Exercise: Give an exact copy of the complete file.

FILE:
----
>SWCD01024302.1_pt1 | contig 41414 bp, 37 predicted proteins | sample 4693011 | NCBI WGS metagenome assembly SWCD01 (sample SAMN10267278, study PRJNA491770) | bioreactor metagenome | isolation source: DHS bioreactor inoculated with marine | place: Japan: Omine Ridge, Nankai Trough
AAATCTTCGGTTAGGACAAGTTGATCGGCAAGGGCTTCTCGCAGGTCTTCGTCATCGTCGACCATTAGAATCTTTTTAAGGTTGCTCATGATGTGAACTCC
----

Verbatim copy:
>SWCD01024302.1_pt1 | contig 41414 bp, 37 predicted proteins | sample 4693011 | NCBI WGS metagenome assembly SWCD01 (sample SAMN10267278, study PRJNA491770) | bioreactor metagenome | isolation source: DHS bioreactor inoculated with marine | place: Japan: Omine Ridge, Nankai Trough
AAATCTTCGGTTAGGACAAGTTGATCGGCAAGGGCTTCTCGCAGGTCTTCGTCATCGTCGACCATTAGAATCTTTTTAAGGTTGCTCATGATGTGAACTCC